• Why does Win32 app development not need an ad platform but UWP does? Do win32 apps magically generate money somehow by existence?
  • Win32 apps magically generate money by SALES. They aren't free, therefore they don't NEED ads.
  • Not really I think, sounds like less free but poor quality apps (or many trackers) and more paid but better quality apps (bit like Android vs iOS).
  • No words for it... 😶
  • Are there any viable alternatives though?
  • AdDuplex is the big one.
  • Vungle has a UWP SDK -
  • What's the logic of this on the eve of launching Windows X? They should be doing everything they can to incentivize development on their new platform.
  • There isn't logic, at least through a consumers point of view. This is just more unnecessary internal tug of war. Given their messaging, it's clear that 10x should be avoided at this point. Anybody who buys a 10x machine should expect one to two years of support at best. RT all over again.
  • People also said that about WOA but it still gets updated. Also RT got longer updates than the average Android device (3 years of main updates and 4 years of security, maybe even longer if they could upgrade to 8.1 which has extending support to 2023). Not all that bad actually.
  • While I don't think removing ways for devs to make money is going to help anything, I always refused to use apps that had ads. If there's an app I needed, I would just pay for it. I didn't want to see the ad in my app. It always ruined the experience for me. Evidently Microsoft didn't see the need in supporting the app model any longer. It's not like we have 5-star apps launching in the Store every day. Most apps people were downloading from the store were probably 1st party or paid apps anyway. Apps like games, Office, music production and photo editors are all mostly paid apps anyway. "Free" apps were all mostly first-party or PWA anyway.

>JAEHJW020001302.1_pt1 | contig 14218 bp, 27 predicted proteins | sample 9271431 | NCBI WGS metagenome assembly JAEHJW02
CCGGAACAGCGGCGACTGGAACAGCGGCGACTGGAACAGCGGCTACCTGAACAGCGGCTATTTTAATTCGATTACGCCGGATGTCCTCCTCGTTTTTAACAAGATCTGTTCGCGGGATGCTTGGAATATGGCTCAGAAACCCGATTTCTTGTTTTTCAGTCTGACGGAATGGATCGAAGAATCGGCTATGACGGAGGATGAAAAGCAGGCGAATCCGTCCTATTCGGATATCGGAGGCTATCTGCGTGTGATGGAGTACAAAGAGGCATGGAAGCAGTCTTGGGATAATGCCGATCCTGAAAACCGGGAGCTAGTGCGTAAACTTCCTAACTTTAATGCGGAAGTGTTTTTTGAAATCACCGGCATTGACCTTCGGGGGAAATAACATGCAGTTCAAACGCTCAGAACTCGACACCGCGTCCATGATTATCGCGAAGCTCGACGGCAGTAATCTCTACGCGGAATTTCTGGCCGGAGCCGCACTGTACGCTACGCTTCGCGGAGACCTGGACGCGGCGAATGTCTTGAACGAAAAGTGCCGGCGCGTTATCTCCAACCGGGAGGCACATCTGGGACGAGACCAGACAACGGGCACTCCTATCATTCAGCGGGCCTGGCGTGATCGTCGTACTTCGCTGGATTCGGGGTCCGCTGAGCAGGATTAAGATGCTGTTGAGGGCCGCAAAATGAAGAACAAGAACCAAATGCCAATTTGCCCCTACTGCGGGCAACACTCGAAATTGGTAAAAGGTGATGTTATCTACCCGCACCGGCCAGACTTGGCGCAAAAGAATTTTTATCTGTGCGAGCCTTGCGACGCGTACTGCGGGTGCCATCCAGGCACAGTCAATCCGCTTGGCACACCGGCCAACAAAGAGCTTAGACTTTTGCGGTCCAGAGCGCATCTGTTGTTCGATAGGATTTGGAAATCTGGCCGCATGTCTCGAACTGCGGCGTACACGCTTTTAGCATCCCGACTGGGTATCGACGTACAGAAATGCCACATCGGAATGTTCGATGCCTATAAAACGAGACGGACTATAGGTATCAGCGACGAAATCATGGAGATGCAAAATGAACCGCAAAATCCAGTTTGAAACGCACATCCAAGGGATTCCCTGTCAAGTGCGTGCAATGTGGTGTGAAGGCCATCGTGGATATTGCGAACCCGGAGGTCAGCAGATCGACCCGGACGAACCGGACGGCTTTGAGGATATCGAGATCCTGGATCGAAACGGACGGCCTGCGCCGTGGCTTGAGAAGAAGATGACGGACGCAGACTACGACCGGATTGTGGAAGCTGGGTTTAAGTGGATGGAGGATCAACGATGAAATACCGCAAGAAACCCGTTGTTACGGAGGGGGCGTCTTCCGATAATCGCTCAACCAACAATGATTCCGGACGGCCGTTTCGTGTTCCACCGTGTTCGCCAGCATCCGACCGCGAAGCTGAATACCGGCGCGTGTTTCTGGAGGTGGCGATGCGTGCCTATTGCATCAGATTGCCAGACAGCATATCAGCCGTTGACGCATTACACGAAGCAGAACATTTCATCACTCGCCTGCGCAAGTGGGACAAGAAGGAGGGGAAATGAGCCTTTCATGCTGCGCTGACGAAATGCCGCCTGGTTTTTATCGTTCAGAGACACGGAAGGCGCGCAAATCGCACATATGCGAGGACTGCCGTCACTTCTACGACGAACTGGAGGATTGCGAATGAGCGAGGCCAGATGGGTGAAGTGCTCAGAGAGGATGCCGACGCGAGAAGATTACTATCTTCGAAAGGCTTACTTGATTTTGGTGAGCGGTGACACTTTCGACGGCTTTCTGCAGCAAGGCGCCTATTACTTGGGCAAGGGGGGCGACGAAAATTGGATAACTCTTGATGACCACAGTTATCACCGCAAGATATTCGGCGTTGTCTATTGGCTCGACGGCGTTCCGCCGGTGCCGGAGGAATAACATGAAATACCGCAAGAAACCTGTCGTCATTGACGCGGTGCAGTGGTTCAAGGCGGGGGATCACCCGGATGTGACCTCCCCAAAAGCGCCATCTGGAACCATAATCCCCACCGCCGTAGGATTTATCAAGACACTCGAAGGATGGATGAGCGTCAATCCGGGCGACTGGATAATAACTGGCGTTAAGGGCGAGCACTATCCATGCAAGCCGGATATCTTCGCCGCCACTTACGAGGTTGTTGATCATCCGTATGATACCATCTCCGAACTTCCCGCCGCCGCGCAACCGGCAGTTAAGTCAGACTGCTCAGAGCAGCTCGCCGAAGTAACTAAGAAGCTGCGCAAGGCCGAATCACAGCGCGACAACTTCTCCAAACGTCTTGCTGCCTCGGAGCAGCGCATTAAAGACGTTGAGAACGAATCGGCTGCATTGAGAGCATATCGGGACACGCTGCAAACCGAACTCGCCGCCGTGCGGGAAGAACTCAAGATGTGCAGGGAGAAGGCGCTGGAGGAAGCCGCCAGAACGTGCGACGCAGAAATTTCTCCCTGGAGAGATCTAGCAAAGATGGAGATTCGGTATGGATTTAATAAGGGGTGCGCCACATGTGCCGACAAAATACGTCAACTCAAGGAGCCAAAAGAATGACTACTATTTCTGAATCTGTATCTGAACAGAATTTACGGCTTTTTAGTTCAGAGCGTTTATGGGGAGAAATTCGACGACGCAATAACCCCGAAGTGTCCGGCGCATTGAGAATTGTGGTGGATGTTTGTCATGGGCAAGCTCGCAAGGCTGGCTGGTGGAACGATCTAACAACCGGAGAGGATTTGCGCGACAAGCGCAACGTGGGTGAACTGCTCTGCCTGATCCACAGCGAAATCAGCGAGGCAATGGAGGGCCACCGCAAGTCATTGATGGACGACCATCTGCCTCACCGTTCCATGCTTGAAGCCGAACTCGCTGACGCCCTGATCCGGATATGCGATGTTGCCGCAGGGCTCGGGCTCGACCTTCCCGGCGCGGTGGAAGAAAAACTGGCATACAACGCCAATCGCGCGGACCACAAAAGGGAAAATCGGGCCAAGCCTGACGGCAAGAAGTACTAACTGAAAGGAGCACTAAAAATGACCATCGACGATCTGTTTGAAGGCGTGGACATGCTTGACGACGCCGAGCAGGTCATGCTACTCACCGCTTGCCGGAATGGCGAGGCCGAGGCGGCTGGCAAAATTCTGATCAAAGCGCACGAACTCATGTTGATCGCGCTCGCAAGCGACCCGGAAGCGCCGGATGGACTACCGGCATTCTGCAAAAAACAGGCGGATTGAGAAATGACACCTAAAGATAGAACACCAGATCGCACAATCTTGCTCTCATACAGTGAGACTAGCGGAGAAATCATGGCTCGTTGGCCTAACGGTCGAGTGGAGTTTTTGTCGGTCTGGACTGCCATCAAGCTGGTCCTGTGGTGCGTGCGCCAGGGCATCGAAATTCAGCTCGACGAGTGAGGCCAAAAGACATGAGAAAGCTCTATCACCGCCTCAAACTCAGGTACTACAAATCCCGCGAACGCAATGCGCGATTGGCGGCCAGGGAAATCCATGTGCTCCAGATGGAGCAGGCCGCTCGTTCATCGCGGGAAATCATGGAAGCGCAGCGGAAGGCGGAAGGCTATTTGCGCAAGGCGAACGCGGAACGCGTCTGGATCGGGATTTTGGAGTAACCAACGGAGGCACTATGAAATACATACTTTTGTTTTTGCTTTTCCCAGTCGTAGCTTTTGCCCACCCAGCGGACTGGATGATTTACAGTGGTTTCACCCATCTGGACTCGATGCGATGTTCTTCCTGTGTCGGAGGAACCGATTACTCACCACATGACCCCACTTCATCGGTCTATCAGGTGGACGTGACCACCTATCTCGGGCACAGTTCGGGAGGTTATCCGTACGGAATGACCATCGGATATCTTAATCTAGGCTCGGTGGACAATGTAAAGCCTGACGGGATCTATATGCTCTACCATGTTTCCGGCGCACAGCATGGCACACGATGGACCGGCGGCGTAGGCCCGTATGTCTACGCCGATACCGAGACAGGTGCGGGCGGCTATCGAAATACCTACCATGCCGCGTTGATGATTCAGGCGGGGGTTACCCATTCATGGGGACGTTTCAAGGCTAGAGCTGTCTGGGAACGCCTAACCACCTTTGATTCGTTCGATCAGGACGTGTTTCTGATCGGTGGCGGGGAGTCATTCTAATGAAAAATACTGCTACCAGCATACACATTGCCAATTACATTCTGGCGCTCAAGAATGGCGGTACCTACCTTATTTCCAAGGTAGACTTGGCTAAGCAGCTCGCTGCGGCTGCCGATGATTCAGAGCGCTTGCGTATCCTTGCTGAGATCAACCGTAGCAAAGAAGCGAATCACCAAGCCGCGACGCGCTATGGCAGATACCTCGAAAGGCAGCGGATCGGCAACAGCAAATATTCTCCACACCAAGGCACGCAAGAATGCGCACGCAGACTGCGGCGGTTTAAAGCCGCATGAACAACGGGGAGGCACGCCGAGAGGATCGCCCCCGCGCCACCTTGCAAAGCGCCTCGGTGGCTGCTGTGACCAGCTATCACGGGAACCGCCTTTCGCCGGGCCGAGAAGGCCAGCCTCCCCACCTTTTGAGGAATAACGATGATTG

• There are ads in Windows 10. Do you still use it?
  • Influx of subscription-based apps coming soon.
  • When you look at iOS vs Android this is what you see, actually. iOS is flush with IAP and subs, whereas Android is still primarily ad-based (sometimes full screen ads) with option to disable.
  • I see another nail being driven into the coffin of the Windows Store (and Windows itself) by a company bit by bit further distancing itself from Windows.
  • The store is rumored to begin shutting down this summer.
  • Not the consumer Microsoft Store, and you conveniently leave that part out.
  • If the store shuts down, and I've got my GO in S mode...then what?
  • There are no words to describe this idiocy and sadly given Microsoft's track record it won't be the last.
  • Tablet mode is garbage in Window 10 anyway. UWP needs to die.
  • The best way to monitize an app is with in app purchases. The fact is Microsoft advertising sdk hasn't work in years. Do a search for Microsoft advertising sdk no ads error and you'll see msny developers have had 0 fills for a long time now. This is just Ms shutting down a program that never really worked. I would like to see MS doing more here's a dollar to spend on apps promotion like Google does all the time.